Can more sex lower your risk of prostate cancer?

September 26, 2022

Prostate cancer is the second most common cancer diagnosed amongst men, affecting 1 in 8 men in the United States. Many that have been diagnosed with prostate cancer are often left wondering how did this happen? What could I have done differently so that this wouldn’t happen? The answer is simple, however unsatisfying. Doctors and researchers are not sure what exactly causes prostate cancer. What we do know is that there are a range of risk factors such as an individual’s racial background, geographical location, family history and age that can increase the chance of developing prostate cancer.

While it may seem like many of these risk factors are outside of our control, one notable study conducted by Harvard researchers in 2016 demonstrated that frequent ejaculation can potentially reduce the risk of prostate cancer. That’s right - more sex (or masturbation) can actually be beneficial for your prostate health.

What are prostate cancer risk factors?

Researchers have found several risk factors that might affect a man’s risk of getting prostate cancer.


Prostate cancer usually affects men over the age of 40, with the risk increasing rapidly after 50.


Studies have shown that prostate cancer develops more often in men of African descent. Afro-Caribbean and Sub-Saharan African men suffer from the highest prostate cancer mortality in the world. In contrast, East, Southeast and South Central Asian men have the lowest rates of prostate cancer.


Prostate cancer diagnosis rates tend to be highest in more developed countries in the world, such as North America, Northwestern Europe and Australia. While the reason for this is unclear, it could partially be explained by access to medical care, including screening and early detection, and lifestyle differences.

Family history

As with many cancers, prostate cancer seems to also be hereditary. Although most prostate cancers occur in men without a family history of it, having a father or brother with prostate cancer more than doubles a man’s risk of developing the disease.

Can more sex actually lower the risk of prostate cancer?

There has been growing evidence indicating that frequent ejaculation could lower the chance of prostate cancer. Most notably, a 2016 study conducted by Harvard researchers has made the strongest case to date supporting this finding. This study followed over 30,000 men for almost 20 years, reporting on how often they ejaculated during their 20s and 40s.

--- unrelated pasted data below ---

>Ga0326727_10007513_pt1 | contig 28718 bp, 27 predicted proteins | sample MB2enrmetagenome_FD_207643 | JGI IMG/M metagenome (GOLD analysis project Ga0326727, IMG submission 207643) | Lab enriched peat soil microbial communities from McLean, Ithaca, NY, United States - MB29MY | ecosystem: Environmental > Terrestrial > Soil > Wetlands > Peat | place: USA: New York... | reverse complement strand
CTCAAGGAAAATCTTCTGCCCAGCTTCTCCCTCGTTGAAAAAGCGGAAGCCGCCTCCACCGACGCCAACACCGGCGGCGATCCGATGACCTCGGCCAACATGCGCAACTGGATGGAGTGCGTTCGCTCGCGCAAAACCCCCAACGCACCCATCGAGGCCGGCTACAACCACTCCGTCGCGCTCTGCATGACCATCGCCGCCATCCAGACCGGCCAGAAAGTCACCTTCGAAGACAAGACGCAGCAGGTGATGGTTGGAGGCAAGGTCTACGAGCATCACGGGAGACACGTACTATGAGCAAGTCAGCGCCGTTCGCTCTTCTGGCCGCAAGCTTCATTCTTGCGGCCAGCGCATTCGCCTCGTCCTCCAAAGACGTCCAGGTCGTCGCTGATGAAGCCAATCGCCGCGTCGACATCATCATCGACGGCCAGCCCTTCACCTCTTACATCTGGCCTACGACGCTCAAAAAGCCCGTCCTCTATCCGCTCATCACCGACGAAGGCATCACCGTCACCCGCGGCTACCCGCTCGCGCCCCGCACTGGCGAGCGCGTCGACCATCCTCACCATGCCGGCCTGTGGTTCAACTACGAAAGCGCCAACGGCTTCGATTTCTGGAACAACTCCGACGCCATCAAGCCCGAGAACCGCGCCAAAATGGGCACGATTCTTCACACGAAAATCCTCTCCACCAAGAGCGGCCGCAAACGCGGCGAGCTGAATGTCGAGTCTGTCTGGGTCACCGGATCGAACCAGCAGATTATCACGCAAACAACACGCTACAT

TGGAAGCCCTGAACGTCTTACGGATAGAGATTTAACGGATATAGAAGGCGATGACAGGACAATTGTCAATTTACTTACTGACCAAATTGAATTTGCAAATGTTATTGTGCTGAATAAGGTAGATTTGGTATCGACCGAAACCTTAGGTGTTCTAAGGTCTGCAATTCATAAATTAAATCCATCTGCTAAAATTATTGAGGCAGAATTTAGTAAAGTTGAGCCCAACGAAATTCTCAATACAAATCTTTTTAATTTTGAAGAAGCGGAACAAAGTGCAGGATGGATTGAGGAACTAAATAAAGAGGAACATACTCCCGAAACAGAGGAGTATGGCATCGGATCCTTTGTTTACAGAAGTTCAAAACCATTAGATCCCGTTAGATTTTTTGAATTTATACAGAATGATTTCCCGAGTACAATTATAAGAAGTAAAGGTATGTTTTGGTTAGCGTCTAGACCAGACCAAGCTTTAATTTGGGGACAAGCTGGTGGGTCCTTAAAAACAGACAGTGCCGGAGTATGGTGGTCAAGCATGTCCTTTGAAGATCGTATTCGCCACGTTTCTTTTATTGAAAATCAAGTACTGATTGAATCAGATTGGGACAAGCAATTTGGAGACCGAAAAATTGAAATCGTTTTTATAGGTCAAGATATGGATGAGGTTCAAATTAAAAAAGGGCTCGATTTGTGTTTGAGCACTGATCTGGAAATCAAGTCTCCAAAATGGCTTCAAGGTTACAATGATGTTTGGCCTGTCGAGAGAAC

The results from this study showed that those who ejaculated more than 20 times per month reduced their risk of prostate cancer by 20% compared to those who ejaculated 4-7 times per month. However, the study didn’t investigate why this was the case. Lorelei Mucci, co-author of the study and director of the Cancer Epidemiology and Cancer Prevention Program at the Harvard T.H Chan School of Public Health, proposed a potential explanation for the results whereby infrequent ejaculation may cause potential cancer-causing substances to remain in the prostate for longer periods of time, thereby increasing the risk of cancer.

The results from this study were especially impactful because it highlights that there is in fact something that men can do to help reduce their risk of prostate cancer. Majority of prostate cancer risk factors are non-modifiable. However, it would be beneficial to public health if people could lower their risk of developing this disease by doing something as simple (and enjoyable) as ejaculating.

What we can deduce from this study is that ejaculation frequency and prostate cancer risk are associated. However, there is much more research that needs to be done to further understand this association.

Further research is required

While this finding is significant, there’s still further research that needs to be done to provide insights into why frequent ejaculation reduces an individual’s risk of prostate cancer. Here’s what we don’t know:

  • There is no definitive proof that ejaculating more actually causes lower chances of prostate cancer. For now, doctors just know that they’re connected.
  • It’s uncertain whether ejaculation during sex or masturbation has the same benefits. Some research has found that the makeup of semen is different when ejaculating during sex and masturbating, which could differentially influence a man’s chance of developing prostate cancer.
  • There is disagreement about which decades of life demonstrates the biggest effect. An Australian study from 2017 showed that there was a lower prostate cancer risk linked to frequent ejaculation for people 30-39 years old, but not for men in their 20s or 40s.

Key takeaways

The 2016 Harvard study on the effects of ejaculation in reducing prostate cancer risk is one of the biggest study on the topic. While many are stoked to see the findings from the study, doctors are not necessarily recommending that men ejaculate more often to prevent prostate cancer - although there’s probably no harm to it. Instead, the recommendation is for people to speak with their doctors about screening for prostate cancer.

At Prenuvo, we scan for over 500 medical conditions and cancers, including prostate cancer. Getting regular screening can help detect prostate cancer early which allows for more successful treatment. With the 5-year survival rate being close to 100% in the United States, detecting prostate cancer early is highly beneficial for your quality of life in the long run. Contact our team for more information on screening for prostate cancer with a Prenuvo scan.

Share this

Related articles

Most Common Cancers Among Men

June 19, 2024

Stay updated on our
latests findings and research

a profile photo a of a man thinking
Open modal